20 January, 2019
Popular for being a cultural hub in the central suburbs, Thane has developed many kattas over seven over the years
Source : www.hindustantimes.com
When 43-year-old amateur singer Nisha Panchal steps into an amphitheatre at Jijamata Garden in Thane’s Bhaskar Colony, there is no stage fright.
Her motivation is her audience comprising around 80 to 150 people.
Her award is the applause she gets after her performance.
She is part of Sangeet katta which meets every Wednesday and Friday.
“The atmosphere is filled with a positive vibe. When like-minded people come together, they bond as a community. We share our struggles and achievements and support each other in ups and downs,” said Panchal.
Members of Abhinay Katta join them to showcase their talent.
“We are expanding every year. We included a sangeet and Vachak katta too. It is a hub for budding talents and amateurs are given an opportunity to perform and improve. We conduct shows for them and this gives them exposure. Stalwarts in the entertainment field are also invited,” said Kiran Nakati, 44, film director and the brain behind Abhinay Katta, which has churned out many talents in Marathi film and television industry.
A similar initiative was the Gadkari katta that was started by actors, writers and a few others from the entertainment industry.
Popular for being a cultural hub in the central suburbs, Thane has developed many kattas over seven over the years.
Two middle-aged women started Atre Katta in 2000 after they took voluntary retirement from work.
It was named after Acharya Atre, a well-known poet, writer, educationalist and political leader.
Started with an aim to bring together retired senior citizens and to keep them occupied, some of the kattas have roped in youngsters, providing a platform to showcase talent.
“Our aim was to keep senior citizens involved in activities one day a week. We have a strict no- politics rule and we begin our session with a talent display or those who wish to express their opinions on a particular topic,” said Sampada Wagle, 65, founder of Atre Katta.
Every alternate week, the kata invites personalities to share their experience and talent. “This gives us an opportunity to know about various skills and its challenges. We also focus on promoting Marathi. In the last two months, we have had youngsters showing interest in our katta. This gives us hope that it will continue,” she said.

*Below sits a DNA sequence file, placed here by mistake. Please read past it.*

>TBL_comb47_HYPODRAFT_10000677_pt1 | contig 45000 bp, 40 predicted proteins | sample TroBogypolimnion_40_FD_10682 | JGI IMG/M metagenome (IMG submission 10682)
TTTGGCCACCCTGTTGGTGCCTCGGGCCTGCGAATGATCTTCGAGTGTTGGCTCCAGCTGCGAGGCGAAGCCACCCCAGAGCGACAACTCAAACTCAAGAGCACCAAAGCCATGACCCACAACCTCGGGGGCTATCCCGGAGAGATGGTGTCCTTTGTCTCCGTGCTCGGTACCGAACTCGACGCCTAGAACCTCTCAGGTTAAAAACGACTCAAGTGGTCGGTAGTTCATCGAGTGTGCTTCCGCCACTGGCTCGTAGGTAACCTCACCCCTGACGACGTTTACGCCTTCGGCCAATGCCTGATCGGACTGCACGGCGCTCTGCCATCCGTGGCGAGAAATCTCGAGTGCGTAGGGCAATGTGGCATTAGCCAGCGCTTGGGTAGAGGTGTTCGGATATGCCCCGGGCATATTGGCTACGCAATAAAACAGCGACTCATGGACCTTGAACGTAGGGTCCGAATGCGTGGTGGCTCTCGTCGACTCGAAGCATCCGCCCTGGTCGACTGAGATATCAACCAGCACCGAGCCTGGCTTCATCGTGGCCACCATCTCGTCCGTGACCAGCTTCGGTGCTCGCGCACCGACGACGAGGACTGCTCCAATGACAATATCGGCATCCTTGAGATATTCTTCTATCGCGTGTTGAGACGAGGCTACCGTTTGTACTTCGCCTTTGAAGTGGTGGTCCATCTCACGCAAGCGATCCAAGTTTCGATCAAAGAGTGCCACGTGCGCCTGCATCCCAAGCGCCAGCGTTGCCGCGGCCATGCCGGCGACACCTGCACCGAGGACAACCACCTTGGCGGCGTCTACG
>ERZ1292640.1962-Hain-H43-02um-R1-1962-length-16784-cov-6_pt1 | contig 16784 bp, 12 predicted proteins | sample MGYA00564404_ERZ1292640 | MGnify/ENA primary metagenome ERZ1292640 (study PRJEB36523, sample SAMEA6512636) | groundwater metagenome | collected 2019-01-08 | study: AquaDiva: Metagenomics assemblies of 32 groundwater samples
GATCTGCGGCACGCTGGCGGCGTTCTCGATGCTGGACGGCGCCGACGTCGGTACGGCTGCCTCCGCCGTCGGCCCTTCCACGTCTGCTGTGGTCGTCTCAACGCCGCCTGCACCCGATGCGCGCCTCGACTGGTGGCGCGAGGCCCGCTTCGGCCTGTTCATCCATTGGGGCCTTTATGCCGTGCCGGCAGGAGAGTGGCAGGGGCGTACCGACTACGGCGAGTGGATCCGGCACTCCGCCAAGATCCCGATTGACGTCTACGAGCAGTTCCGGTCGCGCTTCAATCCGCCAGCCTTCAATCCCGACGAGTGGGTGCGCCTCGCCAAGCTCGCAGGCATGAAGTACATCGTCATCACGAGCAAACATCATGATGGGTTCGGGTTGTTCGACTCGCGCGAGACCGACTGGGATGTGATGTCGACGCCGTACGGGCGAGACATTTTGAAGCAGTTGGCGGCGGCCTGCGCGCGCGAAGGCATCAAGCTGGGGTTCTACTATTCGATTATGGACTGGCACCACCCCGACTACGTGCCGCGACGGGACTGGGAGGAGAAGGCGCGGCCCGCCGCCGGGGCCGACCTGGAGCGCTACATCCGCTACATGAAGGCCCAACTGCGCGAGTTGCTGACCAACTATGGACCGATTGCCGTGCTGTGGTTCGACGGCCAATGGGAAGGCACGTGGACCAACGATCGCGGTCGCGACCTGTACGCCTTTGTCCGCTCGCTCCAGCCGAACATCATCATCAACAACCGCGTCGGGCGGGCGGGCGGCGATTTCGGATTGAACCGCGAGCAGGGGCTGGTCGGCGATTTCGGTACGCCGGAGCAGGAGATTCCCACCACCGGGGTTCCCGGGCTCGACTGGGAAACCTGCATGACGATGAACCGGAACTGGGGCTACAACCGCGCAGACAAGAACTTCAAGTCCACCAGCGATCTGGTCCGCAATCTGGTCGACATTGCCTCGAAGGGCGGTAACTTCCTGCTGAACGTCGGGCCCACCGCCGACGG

A decade ago, Rajesh Jadhav started Brahmand katta for residents of Brahmand.
“Atre katta’s popularity was such that everyone longed to be part of it. However, for those living in Brahmand, it was difficult to commute regularly. So, we started our own katta,” said Jadhav, 45.
Not only senior citizens but also youngsters have joined the katta.
“This is a great initiative. We stay away from television or gadgets on Sunday. I enjoy the sessions where they sing old songs and everyone gets to perform. There is no age barrier,” said Geetha Venkatraman, a resident of Brahmand.
The kattas stay away from politics, focusing completely on talent and culture.
Last year, Abhinay Katta started Sangeet Katta and Vachak Katta.
“It is interesting to have a Vachak Katta closer home. With social media taking over, many do not give time for reading,” said Aditi Shenoy, 27, a resident of Brahmand.
Acharya Atre Katta Sanskrutik Mandal
Started 18 years ago, it keeps senior citizens involved in activities and gives them an opportunity to showcase their skill and talent. They meet every Wednesday at Jijau Garden, Kopri.
Started in 2011, abhinay katta focuses on providing a platform to budding actors. They meet every Friday. Each individual plays an important role backstage and onstage. They have created sangeet and vachak kata. Special children interested in cultural arts are taught dance, music, anchoring and acting depending on their interest.
Every Sunday for over a decade, residents of Brahmand katta meet and display their talent. They also conduct music sessions which get a huge response from young and old.
Source : www.hindustantimes.com